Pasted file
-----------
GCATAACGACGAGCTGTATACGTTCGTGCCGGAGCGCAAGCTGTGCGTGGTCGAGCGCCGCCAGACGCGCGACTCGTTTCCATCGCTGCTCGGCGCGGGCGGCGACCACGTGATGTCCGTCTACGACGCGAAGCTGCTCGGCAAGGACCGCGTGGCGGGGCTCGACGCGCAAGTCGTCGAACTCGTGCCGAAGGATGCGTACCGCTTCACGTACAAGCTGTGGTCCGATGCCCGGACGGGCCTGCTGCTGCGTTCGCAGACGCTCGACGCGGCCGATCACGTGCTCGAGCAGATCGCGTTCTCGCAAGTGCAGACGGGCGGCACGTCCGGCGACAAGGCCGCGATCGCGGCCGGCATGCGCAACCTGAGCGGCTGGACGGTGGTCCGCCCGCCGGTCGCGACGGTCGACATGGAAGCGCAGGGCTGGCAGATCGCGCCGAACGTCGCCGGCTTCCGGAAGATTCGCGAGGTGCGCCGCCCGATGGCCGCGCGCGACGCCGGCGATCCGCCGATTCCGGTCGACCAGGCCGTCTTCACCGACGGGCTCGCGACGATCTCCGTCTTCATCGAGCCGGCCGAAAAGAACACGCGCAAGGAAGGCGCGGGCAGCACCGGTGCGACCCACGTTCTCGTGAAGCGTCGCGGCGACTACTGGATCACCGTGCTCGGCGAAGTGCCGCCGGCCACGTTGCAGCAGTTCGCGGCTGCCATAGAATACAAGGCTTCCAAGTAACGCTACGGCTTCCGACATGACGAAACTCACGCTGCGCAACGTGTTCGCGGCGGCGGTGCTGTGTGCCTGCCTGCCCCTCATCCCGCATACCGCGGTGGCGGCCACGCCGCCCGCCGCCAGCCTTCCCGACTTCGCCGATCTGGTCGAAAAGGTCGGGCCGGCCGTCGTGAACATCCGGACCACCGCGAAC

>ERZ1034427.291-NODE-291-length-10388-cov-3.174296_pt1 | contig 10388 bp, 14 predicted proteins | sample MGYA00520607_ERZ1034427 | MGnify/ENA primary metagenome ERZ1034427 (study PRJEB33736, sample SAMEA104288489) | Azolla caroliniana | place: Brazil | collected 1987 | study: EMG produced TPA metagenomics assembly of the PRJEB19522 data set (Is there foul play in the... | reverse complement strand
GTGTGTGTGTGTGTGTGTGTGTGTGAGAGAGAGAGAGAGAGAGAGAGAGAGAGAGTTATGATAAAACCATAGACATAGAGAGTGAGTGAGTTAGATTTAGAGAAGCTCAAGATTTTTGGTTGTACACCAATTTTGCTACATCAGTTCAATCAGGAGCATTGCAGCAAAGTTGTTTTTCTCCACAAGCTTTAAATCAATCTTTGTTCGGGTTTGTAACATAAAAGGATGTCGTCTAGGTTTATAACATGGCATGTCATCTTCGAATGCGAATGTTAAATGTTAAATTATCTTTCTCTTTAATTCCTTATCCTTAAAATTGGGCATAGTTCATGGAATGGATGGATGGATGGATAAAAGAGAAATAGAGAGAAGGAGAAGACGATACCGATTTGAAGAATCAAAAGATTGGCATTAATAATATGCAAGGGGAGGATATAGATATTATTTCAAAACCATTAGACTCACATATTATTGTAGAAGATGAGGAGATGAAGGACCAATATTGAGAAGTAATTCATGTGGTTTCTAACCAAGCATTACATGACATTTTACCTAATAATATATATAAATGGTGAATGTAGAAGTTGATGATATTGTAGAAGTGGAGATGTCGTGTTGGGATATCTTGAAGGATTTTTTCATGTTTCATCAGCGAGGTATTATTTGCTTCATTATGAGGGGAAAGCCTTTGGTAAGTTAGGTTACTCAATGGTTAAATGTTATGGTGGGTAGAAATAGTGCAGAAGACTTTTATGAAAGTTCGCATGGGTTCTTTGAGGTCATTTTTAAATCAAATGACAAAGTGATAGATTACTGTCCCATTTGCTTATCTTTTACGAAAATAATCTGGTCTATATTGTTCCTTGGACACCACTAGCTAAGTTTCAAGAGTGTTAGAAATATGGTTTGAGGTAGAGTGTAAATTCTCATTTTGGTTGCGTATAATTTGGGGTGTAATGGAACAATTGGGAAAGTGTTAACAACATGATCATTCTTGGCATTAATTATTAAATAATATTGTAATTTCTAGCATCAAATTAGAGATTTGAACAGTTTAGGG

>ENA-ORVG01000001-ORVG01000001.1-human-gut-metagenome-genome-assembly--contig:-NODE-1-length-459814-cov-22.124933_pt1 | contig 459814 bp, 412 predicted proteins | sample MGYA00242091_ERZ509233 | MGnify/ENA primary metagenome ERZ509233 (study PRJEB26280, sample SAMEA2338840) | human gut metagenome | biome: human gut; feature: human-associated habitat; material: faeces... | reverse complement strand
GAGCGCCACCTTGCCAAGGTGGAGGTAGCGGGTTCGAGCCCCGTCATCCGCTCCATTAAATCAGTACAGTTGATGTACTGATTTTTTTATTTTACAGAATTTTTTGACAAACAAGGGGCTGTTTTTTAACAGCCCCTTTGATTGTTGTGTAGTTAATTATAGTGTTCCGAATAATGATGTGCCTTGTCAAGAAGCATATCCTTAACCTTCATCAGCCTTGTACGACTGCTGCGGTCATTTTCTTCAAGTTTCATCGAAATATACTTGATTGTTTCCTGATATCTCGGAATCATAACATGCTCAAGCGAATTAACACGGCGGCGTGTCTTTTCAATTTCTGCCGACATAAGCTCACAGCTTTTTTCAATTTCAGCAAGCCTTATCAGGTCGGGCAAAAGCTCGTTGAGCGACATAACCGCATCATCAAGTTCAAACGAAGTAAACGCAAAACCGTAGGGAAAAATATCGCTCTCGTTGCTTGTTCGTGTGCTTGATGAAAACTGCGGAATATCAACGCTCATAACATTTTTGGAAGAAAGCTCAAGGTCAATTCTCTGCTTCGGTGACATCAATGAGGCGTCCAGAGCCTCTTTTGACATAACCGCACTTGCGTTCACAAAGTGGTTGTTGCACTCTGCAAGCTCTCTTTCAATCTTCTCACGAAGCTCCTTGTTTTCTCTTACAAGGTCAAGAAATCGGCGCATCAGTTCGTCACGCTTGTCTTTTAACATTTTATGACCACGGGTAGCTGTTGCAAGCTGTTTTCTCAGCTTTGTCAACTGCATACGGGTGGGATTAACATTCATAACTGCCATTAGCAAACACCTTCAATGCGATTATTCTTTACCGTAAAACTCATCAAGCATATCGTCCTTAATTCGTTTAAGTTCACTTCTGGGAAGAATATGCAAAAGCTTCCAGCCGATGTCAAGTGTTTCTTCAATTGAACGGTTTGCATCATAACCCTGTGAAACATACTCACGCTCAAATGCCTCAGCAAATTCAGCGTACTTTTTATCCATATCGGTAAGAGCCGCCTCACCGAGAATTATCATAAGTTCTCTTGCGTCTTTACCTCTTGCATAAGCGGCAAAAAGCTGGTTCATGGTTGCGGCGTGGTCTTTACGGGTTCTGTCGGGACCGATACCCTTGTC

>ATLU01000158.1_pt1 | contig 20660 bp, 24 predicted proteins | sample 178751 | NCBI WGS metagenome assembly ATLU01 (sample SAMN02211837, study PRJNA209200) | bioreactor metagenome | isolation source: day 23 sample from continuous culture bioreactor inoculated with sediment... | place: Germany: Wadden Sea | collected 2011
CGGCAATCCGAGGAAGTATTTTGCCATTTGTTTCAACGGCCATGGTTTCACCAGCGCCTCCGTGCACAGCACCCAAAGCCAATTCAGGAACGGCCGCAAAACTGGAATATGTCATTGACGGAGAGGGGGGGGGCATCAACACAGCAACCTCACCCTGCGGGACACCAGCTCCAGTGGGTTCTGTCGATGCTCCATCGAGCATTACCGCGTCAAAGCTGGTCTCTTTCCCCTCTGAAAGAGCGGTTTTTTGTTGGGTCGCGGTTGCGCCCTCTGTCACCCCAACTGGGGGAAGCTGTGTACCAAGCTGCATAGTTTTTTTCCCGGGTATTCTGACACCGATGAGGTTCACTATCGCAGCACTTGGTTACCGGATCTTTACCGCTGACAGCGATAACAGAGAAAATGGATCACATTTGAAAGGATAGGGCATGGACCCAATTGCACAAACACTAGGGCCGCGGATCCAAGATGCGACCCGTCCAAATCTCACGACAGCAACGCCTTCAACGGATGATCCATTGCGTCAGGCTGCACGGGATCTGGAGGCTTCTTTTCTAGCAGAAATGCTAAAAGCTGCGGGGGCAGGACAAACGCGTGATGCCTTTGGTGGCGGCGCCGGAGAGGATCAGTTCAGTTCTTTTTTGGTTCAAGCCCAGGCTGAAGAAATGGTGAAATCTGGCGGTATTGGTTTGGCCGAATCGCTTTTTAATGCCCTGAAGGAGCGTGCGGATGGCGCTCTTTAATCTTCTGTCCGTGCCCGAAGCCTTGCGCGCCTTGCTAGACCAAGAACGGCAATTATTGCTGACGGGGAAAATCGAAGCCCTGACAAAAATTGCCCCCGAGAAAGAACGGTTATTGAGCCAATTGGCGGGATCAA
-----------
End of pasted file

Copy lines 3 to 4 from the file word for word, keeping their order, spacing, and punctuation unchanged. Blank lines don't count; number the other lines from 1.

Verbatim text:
GTGTGTGTGTGTGTGTGTGTGTGTGAGAGAGAGAGAGAGAGAGAGAGAGAGAGAGTTATGATAAAACCATAGACATAGAGAGTGAGTGAGTTAGATTTAGAGAAGCTCAAGATTTTTGGTTGTACACCAATTTTGCTACATCAGTTCAATCAGGAGCATTGCAGCAAAGTTGTTTTTCTCCACAAGCTTTAAATCAATCTTTGTTCGGGTTTGTAACATAAAAGGATGTCGTCTAGGTTTATAACATGGCATGTCATCTTCGAATGCGAATGTTAAATGTTAAATTATCTTTCTCTTTAATTCCTTATCCTTAAAATTGGGCATAGTTCATGGAATGGATGGATGGATGGATAAAAGAGAAATAGAGAGAAGGAGAAGACGATACCGATTTGAAGAATCAAAAGATTGGCATTAATAATATGCAAGGGGAGGATATAGATATTATTTCAAAACCATTAGACTCACATATTATTGTAGAAGATGAGGAGATGAAGGACCAATATTGAGAAGTAATTCATGTGGTTTCTAACCAAGCATTACATGACATTTTACCTAATAATATATATAAATGGTGAATGTAGAAGTTGATGATATTGTAGAAGTGGAGATGTCGTGTTGGGATATCTTGAAGGATTTTTTCATGTTTCATCAGCGAGGTATTATTTGCTTCATTATGAGGGGAAAGCCTTTGGTAAGTTAGGTTACTCAATGGTTAAATGTTATGGTGGGTAGAAATAGTGCAGAAGACTTTTATGAAAGTTCGCATGGGTTCTTTGAGGTCATTTTTAAATCAAATGACAAAGTGATAGATTACTGTCCCATTTGCTTATCTTTTACGAAAATAATCTGGTCTATATTGTTCCTTGGACACCACTAGCTAAGTTTCAAGAGTGTTAGAAATATGGTTTGAGGTAGAGTGTAAATTCTCATTTTGGTTGCGTATAATTTGGGGTGTAATGGAACAATTGGGAAAGTGTTAACAACATGATCATTCTTGGCATTAATTATTAAATAATATTGTAATTTCTAGCATCAAATTAGAGATTTGAACAGTTTAGGG

>ENA-ORVG01000001-ORVG01000001.1-human-gut-metagenome-genome-assembly--contig:-NODE-1-length-459814-cov-22.124933_pt1 | contig 459814 bp, 412 predicted proteins | sample MGYA00242091_ERZ509233 | MGnify/ENA primary metagenome ERZ509233 (study PRJEB26280, sample SAMEA2338840) | human gut metagenome | biome: human gut; feature: human-associated habitat; material: faeces... | reverse complement strand